Extended Producer Responsibility: What Companies Need to Know

Companies worldwide are coming to terms with new regulations to reduce the environmental impact of their operations and the waste from their products. However, this is not limited to production and point of sale.

Through the principle of Extended Producer Responsibility (“EPR”), companies are being held accountable for the waste created when people consume and dispose of their goods. In other words, producers are now responsible for the waste created throughout the entire lifetime of their product – not just when it rolls off the production line. 

This ‘polluter pays’ principle applies not just to products themselves but also to the packaging surrounding them. This is a growing global concern, in light of the increasing environmental pollution from products like single-use plastics which can take centuries to decompose.

EPR on the agenda in Vietnam

Earlier this month, a conference in Hanoi shone a spotlight on this issue. Entitled ‘Extended Producer Responsibility: From Policy to Implementation’, the event brought together foreign diplomats, government ministers, and the media to discuss how the EPR principles can be put into practice.

Speaking at the event on 4 April, the Deputy Head of Mission from the Norwegian Embassy in Vietnam pointed out that the benefits of EPR can be economic as well as environmental. Increasing rates of recycling can also create jobs and open up new markets for products made from repurposed materials.

What do companies need to know?

The concept of EPR was first introduced to Vietnam through the 2020 Law on Environmental Protection. Further details emerged in 2022 through Decree No. 8/2022/ND-CP (“Decree 8”), which stated that companies which produce or import products and packaging like batteries, electrical equipment, or animal feed will also be responsible for recycling them.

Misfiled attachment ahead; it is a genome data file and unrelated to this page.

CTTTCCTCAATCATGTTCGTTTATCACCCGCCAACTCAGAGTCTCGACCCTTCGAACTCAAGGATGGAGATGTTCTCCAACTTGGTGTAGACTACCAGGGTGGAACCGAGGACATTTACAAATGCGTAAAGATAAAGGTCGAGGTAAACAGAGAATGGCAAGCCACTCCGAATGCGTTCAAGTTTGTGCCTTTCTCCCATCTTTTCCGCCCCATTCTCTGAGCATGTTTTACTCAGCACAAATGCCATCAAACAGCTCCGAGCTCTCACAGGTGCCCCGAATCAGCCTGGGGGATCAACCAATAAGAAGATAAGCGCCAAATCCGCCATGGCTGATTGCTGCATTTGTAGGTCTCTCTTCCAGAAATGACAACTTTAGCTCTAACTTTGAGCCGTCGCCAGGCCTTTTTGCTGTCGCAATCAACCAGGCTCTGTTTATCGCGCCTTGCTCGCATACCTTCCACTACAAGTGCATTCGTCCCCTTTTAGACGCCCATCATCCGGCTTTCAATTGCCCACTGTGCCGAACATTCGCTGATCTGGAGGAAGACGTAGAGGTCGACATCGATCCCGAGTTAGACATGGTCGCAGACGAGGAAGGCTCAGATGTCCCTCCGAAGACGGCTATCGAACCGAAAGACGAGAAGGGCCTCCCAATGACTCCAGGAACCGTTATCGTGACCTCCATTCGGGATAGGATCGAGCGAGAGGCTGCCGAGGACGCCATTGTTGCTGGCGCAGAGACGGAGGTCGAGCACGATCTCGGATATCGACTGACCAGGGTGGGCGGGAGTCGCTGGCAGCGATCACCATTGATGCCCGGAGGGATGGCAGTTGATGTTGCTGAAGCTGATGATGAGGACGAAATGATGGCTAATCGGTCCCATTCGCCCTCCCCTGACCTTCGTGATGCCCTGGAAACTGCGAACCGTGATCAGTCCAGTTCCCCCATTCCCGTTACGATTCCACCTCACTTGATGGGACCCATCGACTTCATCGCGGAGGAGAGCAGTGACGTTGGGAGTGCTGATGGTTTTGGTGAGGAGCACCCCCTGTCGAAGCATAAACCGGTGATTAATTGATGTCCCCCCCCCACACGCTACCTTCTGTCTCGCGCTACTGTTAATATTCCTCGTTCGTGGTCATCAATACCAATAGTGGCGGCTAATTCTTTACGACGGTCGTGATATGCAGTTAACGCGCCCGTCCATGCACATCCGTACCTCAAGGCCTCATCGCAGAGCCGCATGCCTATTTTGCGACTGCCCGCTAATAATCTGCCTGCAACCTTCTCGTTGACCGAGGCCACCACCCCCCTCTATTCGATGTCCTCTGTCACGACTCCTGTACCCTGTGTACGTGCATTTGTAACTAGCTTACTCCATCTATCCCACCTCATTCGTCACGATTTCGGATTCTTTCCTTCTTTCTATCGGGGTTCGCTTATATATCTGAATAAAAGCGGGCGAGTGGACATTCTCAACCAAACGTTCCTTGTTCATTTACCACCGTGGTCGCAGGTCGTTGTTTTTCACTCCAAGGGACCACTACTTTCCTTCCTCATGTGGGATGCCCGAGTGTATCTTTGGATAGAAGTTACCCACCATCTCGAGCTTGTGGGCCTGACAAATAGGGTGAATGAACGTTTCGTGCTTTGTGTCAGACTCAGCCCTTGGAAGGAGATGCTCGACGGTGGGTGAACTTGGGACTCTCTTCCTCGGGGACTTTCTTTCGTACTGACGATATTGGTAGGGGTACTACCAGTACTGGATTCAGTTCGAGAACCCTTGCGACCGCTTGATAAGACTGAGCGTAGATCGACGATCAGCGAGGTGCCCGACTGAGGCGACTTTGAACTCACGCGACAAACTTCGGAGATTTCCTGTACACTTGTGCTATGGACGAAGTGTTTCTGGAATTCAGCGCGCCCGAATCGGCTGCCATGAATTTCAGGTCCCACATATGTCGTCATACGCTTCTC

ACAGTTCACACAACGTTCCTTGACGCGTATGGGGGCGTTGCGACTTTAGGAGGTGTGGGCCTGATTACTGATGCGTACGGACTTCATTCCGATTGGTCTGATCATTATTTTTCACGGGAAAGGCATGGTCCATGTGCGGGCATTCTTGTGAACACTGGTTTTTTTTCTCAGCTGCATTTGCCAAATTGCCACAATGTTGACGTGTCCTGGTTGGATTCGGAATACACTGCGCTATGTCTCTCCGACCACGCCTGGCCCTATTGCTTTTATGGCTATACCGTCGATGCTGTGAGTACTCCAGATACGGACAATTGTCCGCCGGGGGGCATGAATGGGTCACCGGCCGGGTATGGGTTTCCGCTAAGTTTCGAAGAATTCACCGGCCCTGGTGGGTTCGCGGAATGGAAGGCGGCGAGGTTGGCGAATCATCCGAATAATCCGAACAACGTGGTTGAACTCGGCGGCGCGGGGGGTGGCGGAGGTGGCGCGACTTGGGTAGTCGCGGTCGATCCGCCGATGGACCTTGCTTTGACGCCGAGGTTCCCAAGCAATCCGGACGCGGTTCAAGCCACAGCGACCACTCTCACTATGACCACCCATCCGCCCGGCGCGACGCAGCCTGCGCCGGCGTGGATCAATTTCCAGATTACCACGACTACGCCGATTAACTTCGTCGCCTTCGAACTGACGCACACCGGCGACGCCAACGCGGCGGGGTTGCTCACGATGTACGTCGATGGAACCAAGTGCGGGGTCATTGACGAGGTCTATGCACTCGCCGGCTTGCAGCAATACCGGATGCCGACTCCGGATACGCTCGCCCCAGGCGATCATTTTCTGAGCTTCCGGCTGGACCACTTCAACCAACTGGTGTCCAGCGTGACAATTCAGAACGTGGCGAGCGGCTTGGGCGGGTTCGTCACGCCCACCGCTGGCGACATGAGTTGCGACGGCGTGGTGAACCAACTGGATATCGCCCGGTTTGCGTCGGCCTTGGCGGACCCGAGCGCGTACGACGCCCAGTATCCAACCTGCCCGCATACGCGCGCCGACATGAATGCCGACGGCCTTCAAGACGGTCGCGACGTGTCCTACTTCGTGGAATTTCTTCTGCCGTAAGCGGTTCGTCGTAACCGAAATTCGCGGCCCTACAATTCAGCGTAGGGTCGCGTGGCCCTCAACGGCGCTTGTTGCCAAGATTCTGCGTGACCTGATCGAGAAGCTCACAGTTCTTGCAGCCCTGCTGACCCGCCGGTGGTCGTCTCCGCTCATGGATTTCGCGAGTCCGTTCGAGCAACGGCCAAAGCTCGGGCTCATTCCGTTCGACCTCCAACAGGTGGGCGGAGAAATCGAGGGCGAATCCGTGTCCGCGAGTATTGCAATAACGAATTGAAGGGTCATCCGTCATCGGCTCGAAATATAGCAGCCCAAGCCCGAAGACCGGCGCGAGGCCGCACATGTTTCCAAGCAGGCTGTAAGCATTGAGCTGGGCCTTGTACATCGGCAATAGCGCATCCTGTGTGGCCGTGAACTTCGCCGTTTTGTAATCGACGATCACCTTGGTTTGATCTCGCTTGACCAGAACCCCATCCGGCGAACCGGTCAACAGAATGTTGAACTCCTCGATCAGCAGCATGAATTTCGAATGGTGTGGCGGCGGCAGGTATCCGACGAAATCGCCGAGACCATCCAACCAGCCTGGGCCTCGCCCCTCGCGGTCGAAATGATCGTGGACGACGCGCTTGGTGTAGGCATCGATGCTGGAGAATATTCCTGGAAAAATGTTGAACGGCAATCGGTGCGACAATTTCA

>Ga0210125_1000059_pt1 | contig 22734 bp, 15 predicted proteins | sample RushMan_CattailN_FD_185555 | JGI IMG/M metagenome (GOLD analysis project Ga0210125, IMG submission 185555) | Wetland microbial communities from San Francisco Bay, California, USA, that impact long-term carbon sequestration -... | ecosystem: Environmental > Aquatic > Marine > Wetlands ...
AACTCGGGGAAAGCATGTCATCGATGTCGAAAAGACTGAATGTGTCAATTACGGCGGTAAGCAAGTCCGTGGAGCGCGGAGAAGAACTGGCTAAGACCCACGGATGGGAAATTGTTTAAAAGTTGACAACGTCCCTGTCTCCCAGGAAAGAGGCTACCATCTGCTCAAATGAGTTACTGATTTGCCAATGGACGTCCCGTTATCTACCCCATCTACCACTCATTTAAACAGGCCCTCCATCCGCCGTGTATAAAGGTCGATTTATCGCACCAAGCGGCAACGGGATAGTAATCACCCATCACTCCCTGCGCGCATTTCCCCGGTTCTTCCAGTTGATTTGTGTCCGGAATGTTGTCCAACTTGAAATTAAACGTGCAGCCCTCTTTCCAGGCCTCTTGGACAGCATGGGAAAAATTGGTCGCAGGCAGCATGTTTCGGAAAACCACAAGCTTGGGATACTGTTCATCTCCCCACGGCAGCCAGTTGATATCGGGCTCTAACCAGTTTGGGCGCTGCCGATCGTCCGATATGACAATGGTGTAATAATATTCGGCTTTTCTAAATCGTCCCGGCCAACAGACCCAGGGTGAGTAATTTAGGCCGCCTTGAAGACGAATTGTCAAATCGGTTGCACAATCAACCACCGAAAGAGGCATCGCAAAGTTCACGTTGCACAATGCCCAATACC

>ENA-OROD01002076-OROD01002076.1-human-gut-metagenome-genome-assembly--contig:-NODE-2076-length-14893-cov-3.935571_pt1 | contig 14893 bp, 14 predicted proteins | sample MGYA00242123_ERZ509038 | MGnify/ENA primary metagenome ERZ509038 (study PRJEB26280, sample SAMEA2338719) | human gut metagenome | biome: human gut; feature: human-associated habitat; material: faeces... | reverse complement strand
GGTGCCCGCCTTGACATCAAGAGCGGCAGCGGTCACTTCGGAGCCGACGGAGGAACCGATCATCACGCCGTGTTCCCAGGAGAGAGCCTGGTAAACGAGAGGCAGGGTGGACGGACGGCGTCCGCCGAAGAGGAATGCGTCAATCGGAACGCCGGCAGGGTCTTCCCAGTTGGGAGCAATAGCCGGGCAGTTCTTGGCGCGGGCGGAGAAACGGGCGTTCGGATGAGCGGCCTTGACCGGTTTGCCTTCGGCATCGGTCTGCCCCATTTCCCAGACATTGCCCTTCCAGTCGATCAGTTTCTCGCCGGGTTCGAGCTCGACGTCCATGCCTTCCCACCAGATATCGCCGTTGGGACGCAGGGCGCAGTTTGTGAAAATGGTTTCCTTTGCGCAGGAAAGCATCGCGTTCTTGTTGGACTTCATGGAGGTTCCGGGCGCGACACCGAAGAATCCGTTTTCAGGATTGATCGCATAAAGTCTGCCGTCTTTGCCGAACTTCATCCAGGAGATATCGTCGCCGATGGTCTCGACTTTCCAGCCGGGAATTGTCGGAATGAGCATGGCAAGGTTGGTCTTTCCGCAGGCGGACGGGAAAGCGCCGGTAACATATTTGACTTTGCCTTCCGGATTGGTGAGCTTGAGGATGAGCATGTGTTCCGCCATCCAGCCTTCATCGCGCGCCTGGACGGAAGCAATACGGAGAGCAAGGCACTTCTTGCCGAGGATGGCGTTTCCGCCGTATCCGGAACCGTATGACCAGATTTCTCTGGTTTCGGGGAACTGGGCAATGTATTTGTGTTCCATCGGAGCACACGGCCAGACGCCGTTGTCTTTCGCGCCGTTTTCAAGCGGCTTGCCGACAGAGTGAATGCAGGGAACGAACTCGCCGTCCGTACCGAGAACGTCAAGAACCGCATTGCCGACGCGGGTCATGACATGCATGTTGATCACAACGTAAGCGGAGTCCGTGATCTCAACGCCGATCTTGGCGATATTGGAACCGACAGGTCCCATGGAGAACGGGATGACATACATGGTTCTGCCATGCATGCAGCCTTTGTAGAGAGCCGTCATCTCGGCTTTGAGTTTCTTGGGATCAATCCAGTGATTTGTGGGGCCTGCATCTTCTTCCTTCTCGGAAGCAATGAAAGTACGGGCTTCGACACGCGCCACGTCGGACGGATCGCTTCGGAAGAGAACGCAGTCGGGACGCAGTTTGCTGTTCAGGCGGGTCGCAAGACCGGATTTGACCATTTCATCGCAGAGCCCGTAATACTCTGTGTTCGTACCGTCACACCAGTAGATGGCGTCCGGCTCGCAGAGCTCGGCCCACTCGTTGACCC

This requirement will be phased-in, starting from 2024, with staggered deadlines for different products. Companies will have two choices: (i) To recycle products themselves, or; (ii) make a financial contribution to a common fund known as the Vietnam Environment Protection Fund (“VEPF”).

Decree 8 outlines the specific reports and requirements companies must meet to fulfill their obligations to the Ministry of Natural Resources and Environment (“MONRE”) under the new regulations, alongside detailed calculations of the financial contributions required should companies decide to outsource their obligations to the VEPF. It also includes the full list of products and packaging which are covered under EPR.

For more information about EPR, and how these obligations could impact investors and enterprises doing business in Vietnam, just contact our team on: contact@apflpartners.com

Disclaimer: This article and its content are for information only and are not given as legal or professional advice. they do not necessarily reflect all relevant legal provisions with respect to the subject matter. Readers should seek legal or professional advice before taking or refraining to take any action.

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